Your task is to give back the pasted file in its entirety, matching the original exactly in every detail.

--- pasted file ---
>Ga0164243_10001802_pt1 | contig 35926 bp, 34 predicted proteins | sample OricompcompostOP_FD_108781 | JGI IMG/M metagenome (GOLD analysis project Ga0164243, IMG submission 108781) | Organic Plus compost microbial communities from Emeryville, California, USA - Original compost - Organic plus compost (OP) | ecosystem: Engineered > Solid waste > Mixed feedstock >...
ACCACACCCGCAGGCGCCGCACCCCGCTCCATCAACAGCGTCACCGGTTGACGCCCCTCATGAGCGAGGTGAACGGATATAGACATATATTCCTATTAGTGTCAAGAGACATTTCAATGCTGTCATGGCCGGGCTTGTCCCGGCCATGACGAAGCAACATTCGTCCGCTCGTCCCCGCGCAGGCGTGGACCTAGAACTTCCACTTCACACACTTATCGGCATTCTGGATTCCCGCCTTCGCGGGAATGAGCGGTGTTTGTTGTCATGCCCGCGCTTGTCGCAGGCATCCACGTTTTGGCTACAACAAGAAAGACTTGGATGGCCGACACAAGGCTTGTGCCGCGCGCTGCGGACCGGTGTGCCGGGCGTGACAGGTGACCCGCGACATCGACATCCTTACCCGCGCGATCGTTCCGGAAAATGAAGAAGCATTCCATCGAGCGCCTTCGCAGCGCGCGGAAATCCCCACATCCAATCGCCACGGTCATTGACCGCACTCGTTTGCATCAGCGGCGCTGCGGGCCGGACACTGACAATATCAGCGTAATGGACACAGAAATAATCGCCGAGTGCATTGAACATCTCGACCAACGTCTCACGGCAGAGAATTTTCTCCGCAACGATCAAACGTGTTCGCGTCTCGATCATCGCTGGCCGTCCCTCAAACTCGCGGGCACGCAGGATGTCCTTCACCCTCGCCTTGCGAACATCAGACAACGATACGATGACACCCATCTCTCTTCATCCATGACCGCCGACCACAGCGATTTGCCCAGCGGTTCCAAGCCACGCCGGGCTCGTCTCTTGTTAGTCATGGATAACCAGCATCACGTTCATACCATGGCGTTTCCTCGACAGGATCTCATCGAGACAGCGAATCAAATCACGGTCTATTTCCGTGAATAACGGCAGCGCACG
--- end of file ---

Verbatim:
>Ga0164243_10001802_pt1 | contig 35926 bp, 34 predicted proteins | sample OricompcompostOP_FD_108781 | JGI IMG/M metagenome (GOLD analysis project Ga0164243, IMG submission 108781) | Organic Plus compost microbial communities from Emeryville, California, USA - Original compost - Organic plus compost (OP) | ecosystem: Engineered > Solid waste > Mixed feedstock >...
ACCACACCCGCAGGCGCCGCACCCCGCTCCATCAACAGCGTCACCGGTTGACGCCCCTCATGAGCGAGGTGAACGGATATAGACATATATTCCTATTAGTGTCAAGAGACATTTCAATGCTGTCATGGCCGGGCTTGTCCCGGCCATGACGAAGCAACATTCGTCCGCTCGTCCCCGCGCAGGCGTGGACCTAGAACTTCCACTTCACACACTTATCGGCATTCTGGATTCCCGCCTTCGCGGGAATGAGCGGTGTTTGTTGTCATGCCCGCGCTTGTCGCAGGCATCCACGTTTTGGCTACAACAAGAAAGACTTGGATGGCCGACACAAGGCTTGTGCCGCGCGCTGCGGACCGGTGTGCCGGGCGTGACAGGTGACCCGCGACATCGACATCCTTACCCGCGCGATCGTTCCGGAAAATGAAGAAGCATTCCATCGAGCGCCTTCGCAGCGCGCGGAAATCCCCACATCCAATCGCCACGGTCATTGACCGCACTCGTTTGCATCAGCGGCGCTGCGGGCCGGACACTGACAATATCAGCGTAATGGACACAGAAATAATCGCCGAGTGCATTGAACATCTCGACCAACGTCTCACGGCAGAGAATTTTCTCCGCAACGATCAAACGTGTTCGCGTCTCGATCATCGCTGGCCGTCCCTCAAACTCGCGGGCACGCAGGATGTCCTTCACCCTCGCCTTGCGAACATCAGACAACGATACGATGACACCCATCTCTCTTCATCCATGACCGCCGACCACAGCGATTTGCCCAGCGGTTCCAAGCCACGCCGGGCTCGTCTCTTGTTAGTCATGGATAACCAGCATCACGTTCATACCATGGCGTTTCCTCGACAGGATCTCATCGAGACAGCGAATCAAATCACGGTCTATTTCCGTGAATAACGGCAGCGCACG